State Land Board to Consider Leasing Bed of Salmon River

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The sky, childhood, one's highest ambitions and the bed of the Salmon River are all on the list of odd things to lease, but the Idaho State Board of Land commissioners will consider leasing one of them at a regular meeting Tuesday, Sept. 18.

Mike Conklin, a Grangeville-based miner, submitted a five-year lease application to the Idaho Department of Lands in March proposing to suction mine a half mile of the bed of the Salmon River for gold at a rate of 10 cubic yards of sediment per day. In August, the Land Board delayed considering the proposal and agreed to tour the site before reaching a decision.

The Idaho Conservation League opposes the lease application on the grounds that suction mining poses risks to the indigenous wildlife in the river, including several endangered species.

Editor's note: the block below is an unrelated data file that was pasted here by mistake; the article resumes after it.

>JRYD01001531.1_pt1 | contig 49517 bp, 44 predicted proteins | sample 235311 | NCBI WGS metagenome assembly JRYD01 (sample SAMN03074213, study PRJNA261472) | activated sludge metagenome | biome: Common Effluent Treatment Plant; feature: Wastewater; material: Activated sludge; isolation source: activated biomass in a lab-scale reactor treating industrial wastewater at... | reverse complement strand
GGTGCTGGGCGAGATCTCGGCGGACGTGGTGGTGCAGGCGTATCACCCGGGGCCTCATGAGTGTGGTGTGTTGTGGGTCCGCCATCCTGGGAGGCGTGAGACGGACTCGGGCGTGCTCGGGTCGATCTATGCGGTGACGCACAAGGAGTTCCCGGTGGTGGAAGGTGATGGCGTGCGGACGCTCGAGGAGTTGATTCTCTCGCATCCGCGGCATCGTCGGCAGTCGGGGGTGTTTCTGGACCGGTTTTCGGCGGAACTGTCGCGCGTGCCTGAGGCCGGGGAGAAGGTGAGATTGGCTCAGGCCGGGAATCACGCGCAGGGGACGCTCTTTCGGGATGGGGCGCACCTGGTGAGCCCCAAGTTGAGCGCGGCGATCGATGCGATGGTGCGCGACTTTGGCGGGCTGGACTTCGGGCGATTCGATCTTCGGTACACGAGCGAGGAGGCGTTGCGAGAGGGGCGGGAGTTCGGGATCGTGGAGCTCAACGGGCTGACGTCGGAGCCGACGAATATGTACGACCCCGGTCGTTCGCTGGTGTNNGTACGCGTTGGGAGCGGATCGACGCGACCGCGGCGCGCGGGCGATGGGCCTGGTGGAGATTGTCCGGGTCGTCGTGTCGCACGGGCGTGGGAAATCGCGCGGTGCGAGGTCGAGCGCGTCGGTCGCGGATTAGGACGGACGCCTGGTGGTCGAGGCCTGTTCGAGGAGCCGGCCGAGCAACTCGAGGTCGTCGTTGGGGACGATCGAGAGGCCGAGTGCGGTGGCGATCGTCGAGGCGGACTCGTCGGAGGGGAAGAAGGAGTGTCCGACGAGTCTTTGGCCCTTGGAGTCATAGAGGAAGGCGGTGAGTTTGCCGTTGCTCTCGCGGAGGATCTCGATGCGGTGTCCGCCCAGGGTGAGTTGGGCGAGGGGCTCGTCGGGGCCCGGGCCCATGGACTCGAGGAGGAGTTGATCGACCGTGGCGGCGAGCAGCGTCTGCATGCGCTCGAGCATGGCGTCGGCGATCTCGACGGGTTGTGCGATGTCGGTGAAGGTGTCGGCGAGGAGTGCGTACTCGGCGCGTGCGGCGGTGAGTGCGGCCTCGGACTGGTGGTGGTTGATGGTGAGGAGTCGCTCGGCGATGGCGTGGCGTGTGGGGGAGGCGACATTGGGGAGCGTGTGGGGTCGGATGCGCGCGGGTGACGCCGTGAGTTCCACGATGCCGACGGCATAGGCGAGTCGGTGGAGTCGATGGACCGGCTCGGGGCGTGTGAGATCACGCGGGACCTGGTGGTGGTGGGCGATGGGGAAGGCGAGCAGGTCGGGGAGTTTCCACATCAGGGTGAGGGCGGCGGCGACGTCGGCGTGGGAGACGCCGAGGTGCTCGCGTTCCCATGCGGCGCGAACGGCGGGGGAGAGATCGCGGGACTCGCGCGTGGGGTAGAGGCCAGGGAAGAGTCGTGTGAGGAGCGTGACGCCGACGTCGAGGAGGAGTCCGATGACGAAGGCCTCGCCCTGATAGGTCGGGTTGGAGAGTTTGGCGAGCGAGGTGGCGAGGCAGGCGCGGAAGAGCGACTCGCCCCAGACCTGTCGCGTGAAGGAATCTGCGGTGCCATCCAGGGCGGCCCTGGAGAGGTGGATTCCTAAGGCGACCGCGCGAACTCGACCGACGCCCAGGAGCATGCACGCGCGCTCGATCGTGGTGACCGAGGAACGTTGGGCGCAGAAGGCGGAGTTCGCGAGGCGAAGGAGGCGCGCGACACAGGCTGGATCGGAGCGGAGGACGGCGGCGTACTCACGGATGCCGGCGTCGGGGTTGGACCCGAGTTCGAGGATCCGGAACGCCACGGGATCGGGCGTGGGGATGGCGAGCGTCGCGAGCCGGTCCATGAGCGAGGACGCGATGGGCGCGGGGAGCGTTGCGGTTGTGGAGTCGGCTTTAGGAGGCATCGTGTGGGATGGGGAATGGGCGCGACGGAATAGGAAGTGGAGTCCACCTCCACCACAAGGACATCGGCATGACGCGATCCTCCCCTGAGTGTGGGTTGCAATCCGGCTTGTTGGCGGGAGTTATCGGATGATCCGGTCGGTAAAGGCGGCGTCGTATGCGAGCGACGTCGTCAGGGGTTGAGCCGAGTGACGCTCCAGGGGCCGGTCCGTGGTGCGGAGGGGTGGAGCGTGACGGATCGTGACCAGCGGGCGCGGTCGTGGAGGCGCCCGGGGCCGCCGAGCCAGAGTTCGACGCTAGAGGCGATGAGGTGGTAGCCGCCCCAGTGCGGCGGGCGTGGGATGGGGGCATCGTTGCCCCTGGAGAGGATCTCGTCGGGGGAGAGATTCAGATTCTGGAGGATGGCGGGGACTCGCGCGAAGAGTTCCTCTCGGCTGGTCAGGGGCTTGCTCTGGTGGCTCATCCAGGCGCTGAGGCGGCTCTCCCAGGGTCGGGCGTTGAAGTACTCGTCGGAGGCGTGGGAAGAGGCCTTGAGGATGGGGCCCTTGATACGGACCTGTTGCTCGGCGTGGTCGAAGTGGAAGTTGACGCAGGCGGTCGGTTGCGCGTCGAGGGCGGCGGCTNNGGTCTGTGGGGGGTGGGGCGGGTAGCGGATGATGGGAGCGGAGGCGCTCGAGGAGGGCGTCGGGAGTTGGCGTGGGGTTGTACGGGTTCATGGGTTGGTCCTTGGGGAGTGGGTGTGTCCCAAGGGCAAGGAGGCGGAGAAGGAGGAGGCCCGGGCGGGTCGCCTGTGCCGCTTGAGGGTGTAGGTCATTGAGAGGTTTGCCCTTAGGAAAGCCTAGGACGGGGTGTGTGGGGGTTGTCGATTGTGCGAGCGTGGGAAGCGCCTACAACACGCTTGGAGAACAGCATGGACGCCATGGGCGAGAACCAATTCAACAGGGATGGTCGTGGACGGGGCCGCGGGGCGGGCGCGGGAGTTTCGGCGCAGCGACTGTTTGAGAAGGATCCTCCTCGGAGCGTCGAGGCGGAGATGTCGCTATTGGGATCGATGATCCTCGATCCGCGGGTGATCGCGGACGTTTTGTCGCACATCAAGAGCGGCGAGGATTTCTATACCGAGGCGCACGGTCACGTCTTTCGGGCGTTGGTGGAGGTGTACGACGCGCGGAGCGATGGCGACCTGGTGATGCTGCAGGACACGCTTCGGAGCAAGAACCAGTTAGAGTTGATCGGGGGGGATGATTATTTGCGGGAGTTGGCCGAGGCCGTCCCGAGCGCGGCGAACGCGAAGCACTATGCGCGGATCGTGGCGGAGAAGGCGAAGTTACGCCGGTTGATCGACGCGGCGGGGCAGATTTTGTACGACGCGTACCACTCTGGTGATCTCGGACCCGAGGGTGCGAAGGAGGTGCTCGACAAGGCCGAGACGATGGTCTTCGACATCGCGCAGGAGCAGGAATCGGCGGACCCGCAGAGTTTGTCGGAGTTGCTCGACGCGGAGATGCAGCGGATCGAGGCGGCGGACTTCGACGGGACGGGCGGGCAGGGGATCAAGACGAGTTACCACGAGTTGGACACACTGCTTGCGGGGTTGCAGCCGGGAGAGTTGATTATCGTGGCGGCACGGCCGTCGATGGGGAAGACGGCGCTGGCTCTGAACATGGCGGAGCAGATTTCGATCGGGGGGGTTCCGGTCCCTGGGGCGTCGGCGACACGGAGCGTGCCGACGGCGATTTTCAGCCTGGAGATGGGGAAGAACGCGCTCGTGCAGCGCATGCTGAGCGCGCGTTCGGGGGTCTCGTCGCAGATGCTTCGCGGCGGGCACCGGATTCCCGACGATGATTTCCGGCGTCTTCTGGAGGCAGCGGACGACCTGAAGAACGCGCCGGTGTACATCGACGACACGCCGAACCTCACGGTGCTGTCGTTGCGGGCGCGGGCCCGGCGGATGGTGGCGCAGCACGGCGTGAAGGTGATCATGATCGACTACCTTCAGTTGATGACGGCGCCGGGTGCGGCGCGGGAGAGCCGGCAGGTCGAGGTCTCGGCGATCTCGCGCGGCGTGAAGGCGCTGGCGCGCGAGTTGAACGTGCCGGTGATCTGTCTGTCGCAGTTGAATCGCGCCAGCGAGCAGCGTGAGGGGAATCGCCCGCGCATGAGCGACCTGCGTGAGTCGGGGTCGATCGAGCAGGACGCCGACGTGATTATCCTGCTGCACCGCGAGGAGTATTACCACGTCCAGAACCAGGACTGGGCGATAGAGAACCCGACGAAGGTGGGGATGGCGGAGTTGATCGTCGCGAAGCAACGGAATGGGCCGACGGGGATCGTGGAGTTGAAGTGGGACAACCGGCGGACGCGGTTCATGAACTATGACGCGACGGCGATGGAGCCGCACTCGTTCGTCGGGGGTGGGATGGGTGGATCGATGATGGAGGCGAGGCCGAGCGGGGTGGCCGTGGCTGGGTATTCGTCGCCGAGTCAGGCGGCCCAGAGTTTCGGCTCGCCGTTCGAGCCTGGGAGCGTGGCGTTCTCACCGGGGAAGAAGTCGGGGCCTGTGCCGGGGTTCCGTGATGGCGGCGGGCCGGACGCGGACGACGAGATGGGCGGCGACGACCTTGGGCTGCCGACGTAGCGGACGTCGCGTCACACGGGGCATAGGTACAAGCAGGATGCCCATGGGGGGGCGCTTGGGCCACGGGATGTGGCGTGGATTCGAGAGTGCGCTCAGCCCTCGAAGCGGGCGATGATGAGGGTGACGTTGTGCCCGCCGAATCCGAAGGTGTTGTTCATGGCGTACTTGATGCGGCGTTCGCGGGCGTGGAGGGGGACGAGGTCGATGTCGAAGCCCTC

"The Salmon River is a home and listed critical habitat. Suction dredging literally turns the bed of the river upside down," said Jonathan Oppenheimer, conservation associate at the Idaho Conservation League.

Oppenheimer also has concerns about Conklin's operation's potential for pollution. Refueling dredges may spill gasoline, which could end up in the river.

"The dredges float on top of the water, and a lot of times, they are refueled on the water," he said.

There are currently 700 active recreational permits for mining Idaho's rivers, but Oppenheimer said he worries the state falls behind on monitoring those small operations and enforcing environmental laws.

"It's basically the wild west out there. There's very little enforcement," Oppenheimer said.